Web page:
Inspiring connections to people, places, rivers and wildlife
"Through the Eyes of John Muir~Practices in Environmental Stewardship" A field studies curriculum guide for grades three and four.
Cottonwood Charcoal Kilns in Inyo County. stand as a reminder of the devastating impacts of the California Gold Rush on forests, rivers and landscapes. Learn more about California Historical Landmarks at www.sierranevadageotourism.org
Gold miners in Plumas County, California held the first ski competitions in North America. Learn more hidden history of Gold Rush towns of the Sierra Nevada Region. Visit www.sierranevadageotourism.org.
Great Blue Heron waits at the American River for Chinook Salmon coming home to spawn - photo from "Mornings on Fair Oaks Bridge."
Spring newsletter feature for John Muir Land Trust welcomes visitors to Fernandez Ranch in Martinez to enjoy scenic views and wildflowers.
"Mornings on Fair Oaks Bridge" captures morning wake up activities of wildlife on the American River using first person narratives, photos and video.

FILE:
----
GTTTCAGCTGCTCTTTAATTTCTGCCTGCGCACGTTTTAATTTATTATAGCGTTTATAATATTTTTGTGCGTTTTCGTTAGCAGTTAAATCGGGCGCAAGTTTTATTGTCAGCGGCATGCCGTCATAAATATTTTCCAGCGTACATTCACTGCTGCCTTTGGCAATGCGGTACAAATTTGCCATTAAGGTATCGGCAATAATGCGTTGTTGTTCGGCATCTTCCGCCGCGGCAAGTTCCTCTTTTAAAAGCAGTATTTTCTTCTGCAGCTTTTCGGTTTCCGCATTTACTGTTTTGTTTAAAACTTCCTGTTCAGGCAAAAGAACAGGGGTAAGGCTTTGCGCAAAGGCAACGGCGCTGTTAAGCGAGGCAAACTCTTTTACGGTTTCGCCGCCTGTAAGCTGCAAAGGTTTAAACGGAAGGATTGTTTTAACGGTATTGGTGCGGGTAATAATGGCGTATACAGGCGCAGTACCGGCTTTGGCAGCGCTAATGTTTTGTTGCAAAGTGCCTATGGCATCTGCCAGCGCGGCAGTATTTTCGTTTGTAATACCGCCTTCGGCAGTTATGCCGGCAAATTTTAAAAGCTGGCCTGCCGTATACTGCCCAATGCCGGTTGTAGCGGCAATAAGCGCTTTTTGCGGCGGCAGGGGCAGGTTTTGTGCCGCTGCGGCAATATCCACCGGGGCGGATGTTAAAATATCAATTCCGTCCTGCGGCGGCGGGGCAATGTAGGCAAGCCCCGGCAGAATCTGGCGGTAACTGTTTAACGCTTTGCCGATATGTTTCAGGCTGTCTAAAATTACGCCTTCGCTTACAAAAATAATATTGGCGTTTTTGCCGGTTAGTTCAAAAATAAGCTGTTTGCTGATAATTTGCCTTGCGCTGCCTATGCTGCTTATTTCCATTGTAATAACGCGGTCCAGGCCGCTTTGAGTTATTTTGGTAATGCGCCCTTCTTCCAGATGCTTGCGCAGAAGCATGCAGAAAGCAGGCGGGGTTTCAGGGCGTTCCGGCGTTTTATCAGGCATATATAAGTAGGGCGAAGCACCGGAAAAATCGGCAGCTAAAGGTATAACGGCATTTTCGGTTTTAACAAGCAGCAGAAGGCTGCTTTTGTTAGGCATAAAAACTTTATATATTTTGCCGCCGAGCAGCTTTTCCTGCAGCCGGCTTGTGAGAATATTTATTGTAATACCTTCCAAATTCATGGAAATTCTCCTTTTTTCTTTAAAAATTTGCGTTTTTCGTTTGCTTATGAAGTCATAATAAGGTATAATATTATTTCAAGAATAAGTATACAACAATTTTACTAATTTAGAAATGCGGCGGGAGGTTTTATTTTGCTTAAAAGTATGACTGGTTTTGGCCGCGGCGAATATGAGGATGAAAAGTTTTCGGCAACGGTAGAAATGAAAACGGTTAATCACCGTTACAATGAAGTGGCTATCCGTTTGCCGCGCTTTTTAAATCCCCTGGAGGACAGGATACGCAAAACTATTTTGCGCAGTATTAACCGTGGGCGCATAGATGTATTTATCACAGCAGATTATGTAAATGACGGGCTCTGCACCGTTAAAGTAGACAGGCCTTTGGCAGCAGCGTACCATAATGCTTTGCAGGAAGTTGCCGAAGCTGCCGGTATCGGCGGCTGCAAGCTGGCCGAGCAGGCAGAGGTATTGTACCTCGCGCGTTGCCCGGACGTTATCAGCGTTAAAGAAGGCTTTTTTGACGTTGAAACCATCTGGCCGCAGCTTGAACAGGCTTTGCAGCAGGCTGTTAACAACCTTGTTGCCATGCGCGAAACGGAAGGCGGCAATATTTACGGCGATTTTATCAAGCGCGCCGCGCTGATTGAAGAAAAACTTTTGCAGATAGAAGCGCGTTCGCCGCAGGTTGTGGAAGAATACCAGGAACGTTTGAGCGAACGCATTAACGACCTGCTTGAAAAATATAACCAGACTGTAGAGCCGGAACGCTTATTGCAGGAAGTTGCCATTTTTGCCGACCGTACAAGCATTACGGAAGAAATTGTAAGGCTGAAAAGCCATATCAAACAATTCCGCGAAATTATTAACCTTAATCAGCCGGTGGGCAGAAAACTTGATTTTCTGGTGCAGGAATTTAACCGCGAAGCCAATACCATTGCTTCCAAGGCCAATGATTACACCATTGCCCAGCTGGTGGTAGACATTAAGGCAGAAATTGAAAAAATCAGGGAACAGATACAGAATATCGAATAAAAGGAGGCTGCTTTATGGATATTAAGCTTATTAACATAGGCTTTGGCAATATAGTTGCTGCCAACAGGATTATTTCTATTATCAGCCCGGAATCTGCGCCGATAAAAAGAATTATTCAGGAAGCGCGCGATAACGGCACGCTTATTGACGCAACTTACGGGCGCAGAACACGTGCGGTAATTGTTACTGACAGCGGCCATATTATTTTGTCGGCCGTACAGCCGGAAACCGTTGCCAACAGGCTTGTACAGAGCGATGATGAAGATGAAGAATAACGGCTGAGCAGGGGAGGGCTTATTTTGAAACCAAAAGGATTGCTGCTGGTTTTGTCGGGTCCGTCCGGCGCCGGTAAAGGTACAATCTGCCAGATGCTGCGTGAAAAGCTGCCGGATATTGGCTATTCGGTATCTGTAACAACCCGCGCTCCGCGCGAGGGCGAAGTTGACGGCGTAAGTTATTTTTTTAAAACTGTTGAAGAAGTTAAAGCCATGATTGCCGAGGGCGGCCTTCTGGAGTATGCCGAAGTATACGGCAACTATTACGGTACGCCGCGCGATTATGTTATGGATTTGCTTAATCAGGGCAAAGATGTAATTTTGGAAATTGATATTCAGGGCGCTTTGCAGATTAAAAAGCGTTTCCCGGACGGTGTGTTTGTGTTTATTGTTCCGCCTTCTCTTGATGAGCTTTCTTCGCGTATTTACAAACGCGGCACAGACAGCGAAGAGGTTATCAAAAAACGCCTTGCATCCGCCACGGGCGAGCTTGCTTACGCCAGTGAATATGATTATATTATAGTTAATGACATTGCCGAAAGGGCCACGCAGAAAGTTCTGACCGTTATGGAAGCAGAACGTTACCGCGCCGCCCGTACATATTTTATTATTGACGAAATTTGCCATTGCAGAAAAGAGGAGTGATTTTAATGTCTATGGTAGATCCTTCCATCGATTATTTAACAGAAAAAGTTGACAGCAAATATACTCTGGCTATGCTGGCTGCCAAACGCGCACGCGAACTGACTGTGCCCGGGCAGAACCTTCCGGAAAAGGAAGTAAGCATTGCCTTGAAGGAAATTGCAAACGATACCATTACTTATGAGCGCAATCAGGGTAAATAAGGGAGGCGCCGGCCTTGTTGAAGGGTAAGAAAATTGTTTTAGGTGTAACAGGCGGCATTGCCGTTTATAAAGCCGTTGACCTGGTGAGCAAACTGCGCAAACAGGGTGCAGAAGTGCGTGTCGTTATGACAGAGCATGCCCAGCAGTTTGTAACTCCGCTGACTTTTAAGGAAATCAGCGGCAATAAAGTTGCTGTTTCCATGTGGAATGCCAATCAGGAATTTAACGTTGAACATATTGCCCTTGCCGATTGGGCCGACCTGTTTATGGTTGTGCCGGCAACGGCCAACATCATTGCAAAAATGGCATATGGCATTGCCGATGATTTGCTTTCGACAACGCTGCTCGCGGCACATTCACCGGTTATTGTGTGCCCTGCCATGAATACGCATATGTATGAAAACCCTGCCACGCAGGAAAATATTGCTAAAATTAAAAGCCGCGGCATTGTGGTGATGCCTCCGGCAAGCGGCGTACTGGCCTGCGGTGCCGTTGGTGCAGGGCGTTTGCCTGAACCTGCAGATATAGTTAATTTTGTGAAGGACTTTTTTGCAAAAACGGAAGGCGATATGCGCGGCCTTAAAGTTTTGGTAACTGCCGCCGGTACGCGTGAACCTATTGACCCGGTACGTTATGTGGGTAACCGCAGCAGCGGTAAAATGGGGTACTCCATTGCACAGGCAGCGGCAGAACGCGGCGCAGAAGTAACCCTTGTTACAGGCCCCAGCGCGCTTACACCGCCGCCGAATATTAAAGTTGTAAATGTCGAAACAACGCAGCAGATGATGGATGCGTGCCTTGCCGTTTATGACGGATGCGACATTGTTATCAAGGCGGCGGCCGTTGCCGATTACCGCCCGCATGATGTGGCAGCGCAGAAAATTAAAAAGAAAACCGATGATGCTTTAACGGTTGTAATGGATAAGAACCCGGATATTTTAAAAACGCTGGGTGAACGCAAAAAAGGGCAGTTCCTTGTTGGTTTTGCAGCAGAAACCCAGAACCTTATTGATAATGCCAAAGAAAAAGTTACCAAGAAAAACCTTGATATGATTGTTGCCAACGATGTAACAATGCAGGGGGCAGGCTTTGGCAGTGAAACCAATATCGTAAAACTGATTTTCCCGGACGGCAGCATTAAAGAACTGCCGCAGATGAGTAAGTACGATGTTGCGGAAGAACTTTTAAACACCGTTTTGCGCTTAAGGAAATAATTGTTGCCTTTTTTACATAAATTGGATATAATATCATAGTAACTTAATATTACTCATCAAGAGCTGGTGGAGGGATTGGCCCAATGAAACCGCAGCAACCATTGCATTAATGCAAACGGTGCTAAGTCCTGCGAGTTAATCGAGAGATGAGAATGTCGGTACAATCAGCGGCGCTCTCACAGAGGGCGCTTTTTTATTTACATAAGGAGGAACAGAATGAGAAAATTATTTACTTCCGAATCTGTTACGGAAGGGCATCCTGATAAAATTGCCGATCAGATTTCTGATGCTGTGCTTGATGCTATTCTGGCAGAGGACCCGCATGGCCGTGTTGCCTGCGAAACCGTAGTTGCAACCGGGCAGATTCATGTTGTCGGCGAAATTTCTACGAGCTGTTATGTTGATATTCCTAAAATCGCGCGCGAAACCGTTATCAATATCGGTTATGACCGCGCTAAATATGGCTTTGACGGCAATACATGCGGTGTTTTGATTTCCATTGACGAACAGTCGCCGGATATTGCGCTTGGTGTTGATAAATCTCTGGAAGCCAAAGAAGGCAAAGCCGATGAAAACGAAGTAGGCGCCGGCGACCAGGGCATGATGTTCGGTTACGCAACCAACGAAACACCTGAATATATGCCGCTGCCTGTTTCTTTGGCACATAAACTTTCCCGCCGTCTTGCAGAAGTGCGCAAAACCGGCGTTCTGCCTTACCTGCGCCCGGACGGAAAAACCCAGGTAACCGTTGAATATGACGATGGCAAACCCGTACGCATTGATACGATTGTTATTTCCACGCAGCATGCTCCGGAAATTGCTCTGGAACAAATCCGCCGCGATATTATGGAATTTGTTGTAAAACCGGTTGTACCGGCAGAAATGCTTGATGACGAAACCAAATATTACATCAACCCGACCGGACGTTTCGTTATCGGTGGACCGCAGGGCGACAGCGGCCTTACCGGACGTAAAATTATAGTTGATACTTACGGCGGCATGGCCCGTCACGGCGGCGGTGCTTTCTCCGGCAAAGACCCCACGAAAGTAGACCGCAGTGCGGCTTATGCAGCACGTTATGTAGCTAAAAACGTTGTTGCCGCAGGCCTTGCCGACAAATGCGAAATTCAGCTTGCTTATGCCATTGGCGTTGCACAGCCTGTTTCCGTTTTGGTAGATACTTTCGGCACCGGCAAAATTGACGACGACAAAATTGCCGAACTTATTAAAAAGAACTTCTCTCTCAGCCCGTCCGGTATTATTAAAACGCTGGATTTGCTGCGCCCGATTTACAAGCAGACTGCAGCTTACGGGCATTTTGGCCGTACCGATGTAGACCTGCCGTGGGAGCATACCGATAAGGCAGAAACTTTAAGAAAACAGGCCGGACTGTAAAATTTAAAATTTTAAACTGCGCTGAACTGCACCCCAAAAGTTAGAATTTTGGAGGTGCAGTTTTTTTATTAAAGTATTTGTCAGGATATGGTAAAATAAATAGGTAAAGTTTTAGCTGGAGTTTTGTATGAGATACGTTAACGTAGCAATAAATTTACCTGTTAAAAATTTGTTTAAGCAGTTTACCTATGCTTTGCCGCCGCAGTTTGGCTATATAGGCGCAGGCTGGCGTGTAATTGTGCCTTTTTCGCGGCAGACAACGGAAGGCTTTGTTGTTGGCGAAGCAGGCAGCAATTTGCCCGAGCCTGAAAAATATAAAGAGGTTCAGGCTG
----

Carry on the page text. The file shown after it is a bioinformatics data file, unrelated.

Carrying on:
Seagull guards its salmon during the fall run on the American River - photo from the book and blog post "Mornings on Fair Oaks Bridge"
Field trip curriculum for Lewis & Clark National Historical Park. Marker for Middle Village - home of the Chinook tribe that once lived at the mouth of the Columbia River.
One of more than 100 narratives describing California State Historical Landmarks. Argonaut, Kennedy and Eureka Mines were one of the largest gold producers during the California Gold Rush.
A series of short features to highlight places to visit, eat, shop, cycle and hike posted on Rails to Trails Conservancy "Traillink.com."
Writer ~ Community Engagement ~ Public Programs ~ Naturalist
Forging meaningful connections to the outdoor world by helping create stories of place and purpose for organizations, groups and individuals.
~ When others see a place, I listen for its stories.
~ When others see trees and rivers, I watch life in motion and places for creatures big and small to thrive.
~ I invite others to be curious and ask questions as the doorway to a better understanding of ourselves and our relationship to the outdoor world.
I work with land trusts, conservancies, parks and open spaces, watershed groups, historic sites and museums, organized groups, schools and the public to inspire active participation in the world outside and build meaningful story connections and interpretive programs one voice at a time. Stories that highlight people, places, rivers and wildlife, so all things can thrive.